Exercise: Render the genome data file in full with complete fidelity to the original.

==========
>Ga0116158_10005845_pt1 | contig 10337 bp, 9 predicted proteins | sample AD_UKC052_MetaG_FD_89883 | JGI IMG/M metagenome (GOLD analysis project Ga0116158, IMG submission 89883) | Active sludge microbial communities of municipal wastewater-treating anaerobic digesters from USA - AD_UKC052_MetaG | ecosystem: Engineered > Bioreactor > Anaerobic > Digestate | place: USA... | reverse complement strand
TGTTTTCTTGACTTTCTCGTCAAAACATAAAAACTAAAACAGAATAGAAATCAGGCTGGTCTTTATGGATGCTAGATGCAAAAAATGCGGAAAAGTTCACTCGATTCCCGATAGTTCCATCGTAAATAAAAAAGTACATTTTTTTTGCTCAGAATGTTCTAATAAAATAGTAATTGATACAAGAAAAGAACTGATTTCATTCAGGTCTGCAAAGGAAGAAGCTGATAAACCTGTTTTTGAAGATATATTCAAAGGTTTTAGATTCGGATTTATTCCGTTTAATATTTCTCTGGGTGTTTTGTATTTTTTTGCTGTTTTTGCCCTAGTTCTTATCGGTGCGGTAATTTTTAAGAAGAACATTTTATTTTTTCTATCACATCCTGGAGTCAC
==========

>Ga0116158_10005845_pt1 | contig 10337 bp, 9 predicted proteins | sample AD_UKC052_MetaG_FD_89883 | JGI IMG/M metagenome (GOLD analysis project Ga0116158, IMG submission 89883) | Active sludge microbial communities of municipal wastewater-treating anaerobic digesters from USA - AD_UKC052_MetaG | ecosystem: Engineered > Bioreactor > Anaerobic > Digestate | place: USA... | reverse complement strand
TGTTTTCTTGACTTTCTCGTCAAAACATAAAAACTAAAACAGAATAGAAATCAGGCTGGTCTTTATGGATGCTAGATGCAAAAAATGCGGAAAAGTTCACTCGATTCCCGATAGTTCCATCGTAAATAAAAAAGTACATTTTTTTTGCTCAGAATGTTCTAATAAAATAGTAATTGATACAAGAAAAGAACTGATTTCATTCAGGTCTGCAAAGGAAGAAGCTGATAAACCTGTTTTTGAAGATATATTCAAAGGTTTTAGATTCGGATTTATTCCGTTTAATATTTCTCTGGGTGTTTTGTATTTTTTTGCTGTTTTTGCCCTAGTTCTTATCGGTGCGGTAATTTTTAAGAAGAACATTTTATTTTTTCTATCACATCCTGGAGTCAC